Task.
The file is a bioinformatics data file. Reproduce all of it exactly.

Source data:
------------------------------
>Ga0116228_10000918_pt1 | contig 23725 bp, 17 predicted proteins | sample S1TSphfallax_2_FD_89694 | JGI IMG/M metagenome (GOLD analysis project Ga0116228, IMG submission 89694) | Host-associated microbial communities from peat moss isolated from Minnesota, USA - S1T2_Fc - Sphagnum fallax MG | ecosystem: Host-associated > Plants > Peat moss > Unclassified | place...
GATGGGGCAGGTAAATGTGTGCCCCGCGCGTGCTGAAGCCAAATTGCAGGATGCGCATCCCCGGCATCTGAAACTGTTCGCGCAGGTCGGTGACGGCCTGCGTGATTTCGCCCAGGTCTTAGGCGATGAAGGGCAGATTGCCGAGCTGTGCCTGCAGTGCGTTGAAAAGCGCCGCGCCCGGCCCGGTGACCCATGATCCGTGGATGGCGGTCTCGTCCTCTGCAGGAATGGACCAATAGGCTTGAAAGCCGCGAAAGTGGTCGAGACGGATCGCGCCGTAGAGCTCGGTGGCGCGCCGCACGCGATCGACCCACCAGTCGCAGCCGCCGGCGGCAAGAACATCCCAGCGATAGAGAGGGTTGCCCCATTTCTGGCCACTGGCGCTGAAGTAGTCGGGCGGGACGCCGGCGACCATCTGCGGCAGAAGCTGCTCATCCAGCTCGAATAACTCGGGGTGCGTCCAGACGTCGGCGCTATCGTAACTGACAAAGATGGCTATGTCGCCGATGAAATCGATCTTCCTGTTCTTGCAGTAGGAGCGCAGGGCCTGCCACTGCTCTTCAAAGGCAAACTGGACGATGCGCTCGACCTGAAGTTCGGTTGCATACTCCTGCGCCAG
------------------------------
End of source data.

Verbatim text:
>Ga0116228_10000918_pt1 | contig 23725 bp, 17 predicted proteins | sample S1TSphfallax_2_FD_89694 | JGI IMG/M metagenome (GOLD analysis project Ga0116228, IMG submission 89694) | Host-associated microbial communities from peat moss isolated from Minnesota, USA - S1T2_Fc - Sphagnum fallax MG | ecosystem: Host-associated > Plants > Peat moss > Unclassified | place...
GATGGGGCAGGTAAATGTGTGCCCCGCGCGTGCTGAAGCCAAATTGCAGGATGCGCATCCCCGGCATCTGAAACTGTTCGCGCAGGTCGGTGACGGCCTGCGTGATTTCGCCCAGGTCTTAGGCGATGAAGGGCAGATTGCCGAGCTGTGCCTGCAGTGCGTTGAAAAGCGCCGCGCCCGGCCCGGTGACCCATGATCCGTGGATGGCGGTCTCGTCCTCTGCAGGAATGGACCAATAGGCTTGAAAGCCGCGAAAGTGGTCGAGACGGATCGCGCCGTAGAGCTCGGTGGCGCGCCGCACGCGATCGACCCACCAGTCGCAGCCGCCGGCGGCAAGAACATCCCAGCGATAGAGAGGGTTGCCCCATTTCTGGCCACTGGCGCTGAAGTAGTCGGGCGGGACGCCGGCGACCATCTGCGGCAGAAGCTGCTCATCCAGCTCGAATAACTCGGGGTGCGTCCAGACGTCGGCGCTATCGTAACTGACAAAGATGGCTATGTCGCCGATGAAATCGATCTTCCTGTTCTTGCAGTAGGAGCGCAGGGCCTGCCACTGCTCTTCAAAGGCAAACTGGACGATGCGCTCGACCTGAAGTTCGGTTGCATACTCCTGCGCCAG